Courts aren’t completely closed, and they’re ripe for COVID-19 spread, attorneys say

Trials across California have been shut down because of the COVID-19 pandemic, but plenty of day-to-day business is still going on in Los Angeles County courthouses, and attorneys say it’s making them fear for their safety.

To underscore the seriousness of their concerns, two sides who are usually at odds have joined forces. Public defenders and prosecutors on Wednesday both called for the entire Los Angeles County Superior Court system to be closed for everything but the most urgent business until uniform rules can be put in place to enforce social distancing and produce sanitary conditions.

Many court services are already on hold, including in-person clerks’ windows and any misdemeanor arraignments with out-of-custody defendants, but the unions that represent public defenders, deputy district attorneys and L.A. City prosecutors say that’s not enough.

For now, courts are “the weakest link in the government’s response to the coronavirus and will remain so until the court can consistently implement more effective containment measures in every courthouse,” they said in a joint statement calling for video conferencing and telecommuting instead of in-person hearings.

For now, courts are scrambling to try to abide by a complicated web of local and statewide orders meant to curb the spread of COVID-19 while keeping courts operating as much as possible.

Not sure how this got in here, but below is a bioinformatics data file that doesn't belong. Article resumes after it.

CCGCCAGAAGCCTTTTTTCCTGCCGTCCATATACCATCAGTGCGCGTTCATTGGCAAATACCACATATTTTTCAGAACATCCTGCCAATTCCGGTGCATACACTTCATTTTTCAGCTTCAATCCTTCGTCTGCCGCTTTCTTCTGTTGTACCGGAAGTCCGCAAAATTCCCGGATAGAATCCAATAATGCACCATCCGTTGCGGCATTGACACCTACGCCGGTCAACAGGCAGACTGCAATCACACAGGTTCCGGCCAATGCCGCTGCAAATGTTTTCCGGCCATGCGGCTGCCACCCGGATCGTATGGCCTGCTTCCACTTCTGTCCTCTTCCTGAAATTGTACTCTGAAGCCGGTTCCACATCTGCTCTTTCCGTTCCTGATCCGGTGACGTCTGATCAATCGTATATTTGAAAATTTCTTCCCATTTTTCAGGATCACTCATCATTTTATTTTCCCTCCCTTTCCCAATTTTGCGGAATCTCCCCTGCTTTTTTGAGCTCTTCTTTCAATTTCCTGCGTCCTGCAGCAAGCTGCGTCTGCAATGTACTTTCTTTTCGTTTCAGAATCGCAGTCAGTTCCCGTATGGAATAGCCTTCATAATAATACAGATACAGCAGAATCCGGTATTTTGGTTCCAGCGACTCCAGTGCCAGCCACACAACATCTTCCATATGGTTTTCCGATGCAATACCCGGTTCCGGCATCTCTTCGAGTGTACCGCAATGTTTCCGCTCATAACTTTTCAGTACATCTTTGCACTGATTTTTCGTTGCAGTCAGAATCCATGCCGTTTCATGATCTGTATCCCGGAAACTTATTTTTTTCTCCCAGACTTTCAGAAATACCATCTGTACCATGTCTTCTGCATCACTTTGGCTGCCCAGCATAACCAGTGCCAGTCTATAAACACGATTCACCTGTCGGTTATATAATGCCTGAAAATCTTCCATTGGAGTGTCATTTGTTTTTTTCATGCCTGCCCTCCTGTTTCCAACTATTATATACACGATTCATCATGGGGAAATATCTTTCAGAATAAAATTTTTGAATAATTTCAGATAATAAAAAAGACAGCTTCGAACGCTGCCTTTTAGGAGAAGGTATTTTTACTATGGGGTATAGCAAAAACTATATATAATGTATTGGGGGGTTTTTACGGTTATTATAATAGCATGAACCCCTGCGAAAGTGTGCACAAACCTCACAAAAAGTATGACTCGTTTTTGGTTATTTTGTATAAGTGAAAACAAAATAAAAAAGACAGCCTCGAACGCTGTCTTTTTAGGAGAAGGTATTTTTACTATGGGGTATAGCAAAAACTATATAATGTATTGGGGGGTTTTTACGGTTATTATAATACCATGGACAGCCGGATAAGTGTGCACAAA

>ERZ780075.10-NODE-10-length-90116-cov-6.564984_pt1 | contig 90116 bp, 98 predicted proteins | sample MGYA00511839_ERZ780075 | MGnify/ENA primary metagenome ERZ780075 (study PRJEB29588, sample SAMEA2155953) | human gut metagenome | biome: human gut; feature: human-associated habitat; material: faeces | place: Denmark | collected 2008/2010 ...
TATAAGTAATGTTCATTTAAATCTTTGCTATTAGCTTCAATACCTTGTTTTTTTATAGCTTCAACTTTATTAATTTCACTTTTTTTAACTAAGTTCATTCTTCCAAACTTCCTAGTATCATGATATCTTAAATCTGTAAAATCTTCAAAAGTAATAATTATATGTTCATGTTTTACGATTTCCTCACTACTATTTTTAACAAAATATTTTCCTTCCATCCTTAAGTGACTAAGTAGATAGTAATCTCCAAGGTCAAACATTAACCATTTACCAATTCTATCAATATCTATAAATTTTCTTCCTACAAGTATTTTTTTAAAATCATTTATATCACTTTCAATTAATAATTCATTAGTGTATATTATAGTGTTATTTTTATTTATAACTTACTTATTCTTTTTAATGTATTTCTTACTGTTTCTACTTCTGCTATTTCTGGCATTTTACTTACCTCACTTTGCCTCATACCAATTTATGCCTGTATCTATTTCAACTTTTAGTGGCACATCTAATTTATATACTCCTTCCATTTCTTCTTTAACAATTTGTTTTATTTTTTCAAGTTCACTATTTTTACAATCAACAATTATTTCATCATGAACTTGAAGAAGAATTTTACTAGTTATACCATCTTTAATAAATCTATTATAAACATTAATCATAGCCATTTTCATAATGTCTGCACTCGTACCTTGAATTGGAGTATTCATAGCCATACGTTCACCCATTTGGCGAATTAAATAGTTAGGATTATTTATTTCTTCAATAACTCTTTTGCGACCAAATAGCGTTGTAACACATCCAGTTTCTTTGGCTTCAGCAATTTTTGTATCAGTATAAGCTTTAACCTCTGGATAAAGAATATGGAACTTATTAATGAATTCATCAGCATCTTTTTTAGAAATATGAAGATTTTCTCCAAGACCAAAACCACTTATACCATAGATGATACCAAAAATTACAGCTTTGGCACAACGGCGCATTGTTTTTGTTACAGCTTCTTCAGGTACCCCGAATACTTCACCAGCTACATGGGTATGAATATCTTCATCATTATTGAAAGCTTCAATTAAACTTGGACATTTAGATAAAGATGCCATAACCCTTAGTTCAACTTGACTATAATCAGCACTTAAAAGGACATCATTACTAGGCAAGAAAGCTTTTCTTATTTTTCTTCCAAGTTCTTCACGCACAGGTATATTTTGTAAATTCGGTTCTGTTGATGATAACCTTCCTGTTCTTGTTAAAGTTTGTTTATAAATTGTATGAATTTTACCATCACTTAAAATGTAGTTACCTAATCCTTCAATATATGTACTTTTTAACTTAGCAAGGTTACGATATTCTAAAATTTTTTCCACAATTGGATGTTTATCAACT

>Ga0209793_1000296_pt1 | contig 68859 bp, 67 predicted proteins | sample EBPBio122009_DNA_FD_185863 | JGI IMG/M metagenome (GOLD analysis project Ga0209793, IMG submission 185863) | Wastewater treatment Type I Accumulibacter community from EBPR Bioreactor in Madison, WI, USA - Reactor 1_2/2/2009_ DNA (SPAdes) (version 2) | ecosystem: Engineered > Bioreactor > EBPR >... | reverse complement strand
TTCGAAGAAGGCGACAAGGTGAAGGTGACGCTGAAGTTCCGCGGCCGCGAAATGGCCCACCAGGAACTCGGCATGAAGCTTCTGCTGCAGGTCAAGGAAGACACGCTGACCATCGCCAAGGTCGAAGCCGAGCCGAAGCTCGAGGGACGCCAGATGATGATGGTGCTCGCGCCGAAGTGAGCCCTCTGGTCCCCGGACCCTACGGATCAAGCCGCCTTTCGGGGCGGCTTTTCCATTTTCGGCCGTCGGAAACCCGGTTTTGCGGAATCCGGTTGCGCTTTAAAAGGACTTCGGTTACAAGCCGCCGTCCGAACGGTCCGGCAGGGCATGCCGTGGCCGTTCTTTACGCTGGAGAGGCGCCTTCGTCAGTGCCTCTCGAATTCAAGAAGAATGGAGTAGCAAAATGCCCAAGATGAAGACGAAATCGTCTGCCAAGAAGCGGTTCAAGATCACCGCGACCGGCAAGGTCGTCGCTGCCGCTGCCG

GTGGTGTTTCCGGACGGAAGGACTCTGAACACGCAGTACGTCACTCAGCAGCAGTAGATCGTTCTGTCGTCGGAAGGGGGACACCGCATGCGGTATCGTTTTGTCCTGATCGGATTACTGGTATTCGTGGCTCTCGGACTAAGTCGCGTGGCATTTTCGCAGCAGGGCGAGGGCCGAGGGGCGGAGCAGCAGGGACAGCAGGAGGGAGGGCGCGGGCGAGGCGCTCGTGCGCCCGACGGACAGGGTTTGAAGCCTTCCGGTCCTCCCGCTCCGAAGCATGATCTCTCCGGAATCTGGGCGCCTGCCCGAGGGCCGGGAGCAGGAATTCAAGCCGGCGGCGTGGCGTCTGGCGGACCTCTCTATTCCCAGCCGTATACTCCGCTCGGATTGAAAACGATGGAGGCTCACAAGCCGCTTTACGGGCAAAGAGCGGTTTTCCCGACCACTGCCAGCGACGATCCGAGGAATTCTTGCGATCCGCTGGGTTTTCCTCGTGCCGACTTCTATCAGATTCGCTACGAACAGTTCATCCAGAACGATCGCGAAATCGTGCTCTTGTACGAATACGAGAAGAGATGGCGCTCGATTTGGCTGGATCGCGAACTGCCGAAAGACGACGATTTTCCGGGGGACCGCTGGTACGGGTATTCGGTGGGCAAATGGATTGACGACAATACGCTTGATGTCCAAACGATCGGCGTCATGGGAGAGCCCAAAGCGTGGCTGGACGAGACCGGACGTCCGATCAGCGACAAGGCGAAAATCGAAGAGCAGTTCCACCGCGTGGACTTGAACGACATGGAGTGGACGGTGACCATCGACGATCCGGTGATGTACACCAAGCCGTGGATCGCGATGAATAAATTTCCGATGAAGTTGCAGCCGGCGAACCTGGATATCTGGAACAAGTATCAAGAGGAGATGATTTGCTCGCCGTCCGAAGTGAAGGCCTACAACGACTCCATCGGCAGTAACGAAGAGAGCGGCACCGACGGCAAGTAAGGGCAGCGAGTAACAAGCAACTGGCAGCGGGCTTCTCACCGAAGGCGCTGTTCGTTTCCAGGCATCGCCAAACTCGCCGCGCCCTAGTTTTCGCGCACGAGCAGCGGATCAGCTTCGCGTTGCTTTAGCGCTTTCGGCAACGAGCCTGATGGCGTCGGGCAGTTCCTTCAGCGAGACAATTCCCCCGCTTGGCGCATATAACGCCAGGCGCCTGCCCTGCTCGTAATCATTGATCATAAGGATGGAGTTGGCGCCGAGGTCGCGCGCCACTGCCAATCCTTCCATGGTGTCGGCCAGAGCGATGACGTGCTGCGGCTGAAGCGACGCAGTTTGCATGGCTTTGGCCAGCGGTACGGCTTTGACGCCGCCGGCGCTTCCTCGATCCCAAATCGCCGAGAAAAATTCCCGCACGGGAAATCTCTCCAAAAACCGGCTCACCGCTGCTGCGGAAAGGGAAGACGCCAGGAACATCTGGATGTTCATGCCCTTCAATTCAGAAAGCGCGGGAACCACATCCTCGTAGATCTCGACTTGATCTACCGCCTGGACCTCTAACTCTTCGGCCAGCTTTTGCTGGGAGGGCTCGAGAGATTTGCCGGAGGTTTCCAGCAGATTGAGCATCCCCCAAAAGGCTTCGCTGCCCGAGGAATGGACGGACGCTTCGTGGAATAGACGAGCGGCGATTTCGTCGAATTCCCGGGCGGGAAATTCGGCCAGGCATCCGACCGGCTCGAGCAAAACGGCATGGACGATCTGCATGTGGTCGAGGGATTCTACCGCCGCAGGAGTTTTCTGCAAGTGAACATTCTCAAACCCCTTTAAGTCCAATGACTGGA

But in private conversations, attorneys have been frustrated with the ever-changing rules and uneven enforcement by individual judges.

“We keep kind of Band-Aiding the problem,” according to one attorney, who asked not to be named to avoid upsetting judges.

Outside some courtrooms, the attorney said, witnesses are stacking up by the dozens while waiting for hearings. Inside, inmates are still arriving in groups, handcuffed and chained together, making it impossible for them to wash their hands or keep their distance from others.

“It’s just so bad,” he said.

Defense attorneys say they’re afraid to go into jails to speak with their clients, making it impossible to adequately represent them. And prosecutors are complaining daily about unsanitary and unsafe court houses across the county, according to Michele Hanisee, president of the union that represents deputy district attorneys.

By contrast, Orange County courts have already closed for most non-emergency matters and started livestreaming proceedings.

If L.A. County courts don’t shut down preemptively, lawyers worry the closures would be inevitable when people start to get sick.

At least one public defender has already contracted COVID-19, prompting quarantines for some staff and a three-day shutdown at the Sylmar courthouse where the lawyer worked.

The calls for a shutdown come as the courts and attorneys attempt to prioritize bail hearings and other proceedings that could reduce the number of people in local jails in hopes of keeping COVID-19 from spreading behind bars.

Already, the Los Angeles County Sheriff’s Department has released at least 1,7000 inmates, and the Long Beach Police Department has urged officers to cite and release suspects for certain misdemeanors instead of arresting them.

Support our journalism.

Hyperlocal news is an essential force in our democracy, but it costs money to keep an organization like this one alive, and we can’t rely on advertiser support alone. That’s why we’re asking readers like you to support our independent, fact-based journalism. We know you like it—that’s why you’re here. Help us keep hyperlocal news alive in Long Beach.

Jeremiah Dobruck is the breaking news editor for the Long Beach Post. He began his journalism career in 2007 as an intern at Palos Verdes Peninsula News and has worked for The Forum Newsgroup in New York City, the Daily Pilot and the Press-Telegram. He lives in Torrance with his wife, Lindsey, and their two young children.
- ADVERTISEMENT -

More